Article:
Brian Byrnes While I was collecting nomination signatures last week I was often asked whether I supported the chevron or federation positions. I repeatedly explained that I understood the positions of individuals on both sides and believed a settlement could be reached both democratically and diplomati. tally. This is a fairly adequate explanation of my conception of the role of a council rep. There are three’reasons that I’m running for council. First I would like to see a quick and fair settlement of the chevron affair; a responsible and progressive council seems to be one of the few ways left to attain this goal. (I personally believe reinstatement would be the best action but am certainly receptive to the discussion of alternate solutions). Secondly I’d like to see greater communication between the federation and the student body. The average student must be much more aware of and involved in federation activities. Thirdly I’m extremely concerned about student fee increases, fewer facilities, and the dwindling quality of education in general. (It doesn’t make me feel any better that my own student loan was recently rejected). There is one other minor part to my platform. Because I have just had my car towed away for the fifth time I will be pressing for more on campus parking. Finally I would like to encourage everyone to come out and vote. If we are seriously concerned about the quality of our university environment we must actively participate to improve it. Anyone wishing to support my campaign can call the Committee to Elect Brian Byrnes 884-7087
Wayne Berthin David Duffus Michael Shupe I All acclaimed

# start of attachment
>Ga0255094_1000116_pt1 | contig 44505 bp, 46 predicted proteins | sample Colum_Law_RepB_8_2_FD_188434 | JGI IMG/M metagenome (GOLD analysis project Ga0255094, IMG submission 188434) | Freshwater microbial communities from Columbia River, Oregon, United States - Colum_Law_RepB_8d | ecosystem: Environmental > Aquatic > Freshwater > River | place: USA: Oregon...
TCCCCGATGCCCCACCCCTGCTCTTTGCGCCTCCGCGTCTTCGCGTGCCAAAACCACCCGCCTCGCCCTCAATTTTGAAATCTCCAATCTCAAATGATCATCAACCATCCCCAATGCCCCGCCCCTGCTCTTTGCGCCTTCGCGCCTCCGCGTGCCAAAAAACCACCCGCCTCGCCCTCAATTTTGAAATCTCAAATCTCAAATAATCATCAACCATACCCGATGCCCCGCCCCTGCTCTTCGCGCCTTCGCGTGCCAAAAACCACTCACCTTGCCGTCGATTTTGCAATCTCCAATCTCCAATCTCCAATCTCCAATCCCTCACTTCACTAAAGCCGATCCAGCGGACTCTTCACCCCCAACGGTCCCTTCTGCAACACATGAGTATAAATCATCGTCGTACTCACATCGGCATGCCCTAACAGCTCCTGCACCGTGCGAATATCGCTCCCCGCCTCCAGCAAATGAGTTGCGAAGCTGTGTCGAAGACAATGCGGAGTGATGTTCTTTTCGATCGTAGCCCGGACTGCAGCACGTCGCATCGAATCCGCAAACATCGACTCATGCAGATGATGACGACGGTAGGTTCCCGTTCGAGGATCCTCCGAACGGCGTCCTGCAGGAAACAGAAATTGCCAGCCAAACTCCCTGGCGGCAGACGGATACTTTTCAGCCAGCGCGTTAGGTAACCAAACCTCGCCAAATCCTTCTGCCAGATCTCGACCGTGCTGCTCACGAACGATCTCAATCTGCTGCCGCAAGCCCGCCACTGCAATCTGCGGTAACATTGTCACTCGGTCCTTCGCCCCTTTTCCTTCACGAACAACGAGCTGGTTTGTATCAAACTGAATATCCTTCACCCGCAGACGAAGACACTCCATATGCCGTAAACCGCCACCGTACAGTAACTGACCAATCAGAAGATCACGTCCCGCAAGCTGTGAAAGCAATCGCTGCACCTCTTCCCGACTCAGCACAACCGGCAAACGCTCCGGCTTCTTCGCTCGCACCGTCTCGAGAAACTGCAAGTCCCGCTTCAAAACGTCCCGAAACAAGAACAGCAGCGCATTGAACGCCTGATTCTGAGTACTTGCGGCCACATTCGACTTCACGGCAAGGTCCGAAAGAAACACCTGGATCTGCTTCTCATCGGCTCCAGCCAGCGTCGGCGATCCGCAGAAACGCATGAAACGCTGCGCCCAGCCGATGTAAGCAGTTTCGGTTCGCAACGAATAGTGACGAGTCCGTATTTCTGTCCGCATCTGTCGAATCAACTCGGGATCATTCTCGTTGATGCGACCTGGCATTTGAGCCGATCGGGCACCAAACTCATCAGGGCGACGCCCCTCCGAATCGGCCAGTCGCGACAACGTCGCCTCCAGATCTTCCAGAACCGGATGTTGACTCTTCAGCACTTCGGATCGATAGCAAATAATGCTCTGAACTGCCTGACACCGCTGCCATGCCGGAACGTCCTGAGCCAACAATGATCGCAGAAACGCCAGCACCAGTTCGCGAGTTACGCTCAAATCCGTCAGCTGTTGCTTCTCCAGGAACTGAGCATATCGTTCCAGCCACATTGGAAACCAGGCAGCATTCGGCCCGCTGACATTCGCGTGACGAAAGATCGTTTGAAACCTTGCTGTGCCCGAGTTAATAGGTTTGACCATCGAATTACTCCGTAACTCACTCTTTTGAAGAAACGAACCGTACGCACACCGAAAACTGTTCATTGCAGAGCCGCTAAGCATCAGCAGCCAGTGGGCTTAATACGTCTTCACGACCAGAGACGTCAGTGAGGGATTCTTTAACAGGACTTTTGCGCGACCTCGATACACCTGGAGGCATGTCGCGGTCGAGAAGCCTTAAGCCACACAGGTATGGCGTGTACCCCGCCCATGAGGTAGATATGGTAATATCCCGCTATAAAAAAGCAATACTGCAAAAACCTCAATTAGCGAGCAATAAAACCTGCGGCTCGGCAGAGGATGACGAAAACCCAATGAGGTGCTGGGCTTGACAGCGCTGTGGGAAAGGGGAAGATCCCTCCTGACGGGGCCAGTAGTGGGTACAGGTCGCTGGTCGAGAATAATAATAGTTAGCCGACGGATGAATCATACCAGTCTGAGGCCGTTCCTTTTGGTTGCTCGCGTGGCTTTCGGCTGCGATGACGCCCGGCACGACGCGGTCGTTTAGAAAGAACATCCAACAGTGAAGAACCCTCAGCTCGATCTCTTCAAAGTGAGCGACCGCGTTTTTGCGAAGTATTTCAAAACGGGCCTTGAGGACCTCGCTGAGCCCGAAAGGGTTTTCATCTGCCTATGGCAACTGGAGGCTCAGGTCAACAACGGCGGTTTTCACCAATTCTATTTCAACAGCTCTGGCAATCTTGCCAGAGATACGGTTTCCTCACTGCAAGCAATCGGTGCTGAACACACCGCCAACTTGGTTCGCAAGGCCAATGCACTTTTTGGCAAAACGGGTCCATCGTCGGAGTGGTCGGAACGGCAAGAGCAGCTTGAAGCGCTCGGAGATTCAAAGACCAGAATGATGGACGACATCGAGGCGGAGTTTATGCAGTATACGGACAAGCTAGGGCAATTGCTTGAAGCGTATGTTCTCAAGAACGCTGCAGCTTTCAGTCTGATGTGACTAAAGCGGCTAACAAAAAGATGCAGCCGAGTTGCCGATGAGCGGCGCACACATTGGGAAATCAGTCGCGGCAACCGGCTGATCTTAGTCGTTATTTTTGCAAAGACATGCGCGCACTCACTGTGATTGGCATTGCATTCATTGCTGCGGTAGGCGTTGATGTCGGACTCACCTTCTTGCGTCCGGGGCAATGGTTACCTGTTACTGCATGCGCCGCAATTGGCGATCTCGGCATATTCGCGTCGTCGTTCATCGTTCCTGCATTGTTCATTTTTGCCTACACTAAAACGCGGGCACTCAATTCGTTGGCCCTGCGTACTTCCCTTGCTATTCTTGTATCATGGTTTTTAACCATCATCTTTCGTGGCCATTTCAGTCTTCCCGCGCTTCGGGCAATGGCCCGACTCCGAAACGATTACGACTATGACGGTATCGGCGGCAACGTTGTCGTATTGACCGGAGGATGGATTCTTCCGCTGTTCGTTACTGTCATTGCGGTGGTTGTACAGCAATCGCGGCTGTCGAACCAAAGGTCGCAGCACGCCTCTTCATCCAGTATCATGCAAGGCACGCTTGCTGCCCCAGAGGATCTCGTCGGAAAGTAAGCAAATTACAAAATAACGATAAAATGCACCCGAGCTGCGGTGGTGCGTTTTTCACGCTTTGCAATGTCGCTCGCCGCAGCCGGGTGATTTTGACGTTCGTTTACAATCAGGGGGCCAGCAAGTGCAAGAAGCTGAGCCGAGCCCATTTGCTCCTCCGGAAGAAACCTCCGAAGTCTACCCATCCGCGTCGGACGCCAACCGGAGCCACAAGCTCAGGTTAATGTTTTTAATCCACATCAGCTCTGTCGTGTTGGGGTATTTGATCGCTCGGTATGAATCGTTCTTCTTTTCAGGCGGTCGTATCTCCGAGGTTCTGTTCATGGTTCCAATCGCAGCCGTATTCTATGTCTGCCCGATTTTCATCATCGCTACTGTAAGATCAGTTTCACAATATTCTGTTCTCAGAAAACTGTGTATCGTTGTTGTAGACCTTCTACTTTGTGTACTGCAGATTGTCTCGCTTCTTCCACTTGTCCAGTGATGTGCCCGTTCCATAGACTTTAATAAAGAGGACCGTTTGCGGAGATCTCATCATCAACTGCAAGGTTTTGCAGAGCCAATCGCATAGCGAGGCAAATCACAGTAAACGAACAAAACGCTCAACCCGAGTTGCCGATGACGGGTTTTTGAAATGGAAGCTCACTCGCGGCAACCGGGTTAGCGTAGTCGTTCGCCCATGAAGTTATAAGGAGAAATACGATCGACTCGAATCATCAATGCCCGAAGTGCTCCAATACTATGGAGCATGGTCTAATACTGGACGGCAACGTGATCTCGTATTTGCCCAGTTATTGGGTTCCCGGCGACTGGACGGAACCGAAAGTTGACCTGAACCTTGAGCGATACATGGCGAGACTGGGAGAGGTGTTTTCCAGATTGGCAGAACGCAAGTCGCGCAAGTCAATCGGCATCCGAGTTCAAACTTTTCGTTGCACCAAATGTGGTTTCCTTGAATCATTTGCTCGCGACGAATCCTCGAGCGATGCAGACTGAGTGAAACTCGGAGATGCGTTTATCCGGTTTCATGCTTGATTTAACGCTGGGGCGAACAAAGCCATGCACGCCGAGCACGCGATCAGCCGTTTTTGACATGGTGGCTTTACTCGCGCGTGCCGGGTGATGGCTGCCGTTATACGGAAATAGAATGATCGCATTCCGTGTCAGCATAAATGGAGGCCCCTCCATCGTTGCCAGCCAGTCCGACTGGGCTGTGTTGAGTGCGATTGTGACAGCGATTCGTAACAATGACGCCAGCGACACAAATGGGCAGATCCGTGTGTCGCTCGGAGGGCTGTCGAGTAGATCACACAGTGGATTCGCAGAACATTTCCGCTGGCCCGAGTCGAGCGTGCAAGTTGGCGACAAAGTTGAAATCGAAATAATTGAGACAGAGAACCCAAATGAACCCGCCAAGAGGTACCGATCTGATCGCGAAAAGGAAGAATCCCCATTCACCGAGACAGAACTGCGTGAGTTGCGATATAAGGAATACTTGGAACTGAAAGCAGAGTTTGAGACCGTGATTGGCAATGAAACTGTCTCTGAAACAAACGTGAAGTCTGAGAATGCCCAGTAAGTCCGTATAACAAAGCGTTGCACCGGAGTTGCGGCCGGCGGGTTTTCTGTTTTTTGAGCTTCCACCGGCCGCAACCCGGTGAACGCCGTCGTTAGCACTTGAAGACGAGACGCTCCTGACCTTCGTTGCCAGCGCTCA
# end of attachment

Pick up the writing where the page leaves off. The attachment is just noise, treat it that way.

Leonora Hoicka Eric Higgs Bruce Leavens Doug Hamilton Val Moghadam This university is at a critical point. When the federation should be uniting students to fight cutbacks, tuition hikes, and rent increases, it has been splitting the students instead. Since September 24, the federation of students has wasted valuable time and thousands of student dollars fighting the chevron staff. The National Student Day on this campus was a complete farce, because the co-ordinators were too busy writing that infamous scandal-sheet the -“Bullseye”, to organize anything productive. Council has become completely paralyzed by this conflict over the past five months. Nothing has been done to study the question of the differential fee for foreign students and the tuition fee hike for Canadian students, and to come up with a viable stand on it. We feel that the $100 tuition fee increase MUST be opposed if we don’t want to be paying in excess of a thousand dollars in tuition by the end of the decade. To start organizing against the issues of fee hikes and rent increases the chevron controversy must be cleared up. The most logical solution to the conflict is to set up the paper the way it was when it was “closed” in September, and then to have a student-run investigation look into all facets of the problem and make suggestions to help prevent its recurence. This position is no more than just following the legal procedure of due process innocent until proven guilty. The September 24 closure was both illegal and morally wrong. It clearly violated federation by-laws as well as the CUP principles that the federation claimed to operate its paper under. In view of this, we support the demand for reinstatement. We feel it is a just and logical demand. A student-run investigation into the entire controversy should then follow. We feel the students of this campus are best served by an independent, democratically-run newspaper that is not under council control. We wish to see the chevron remain a serious and high quality paper, and encourage more students to become involved in its production.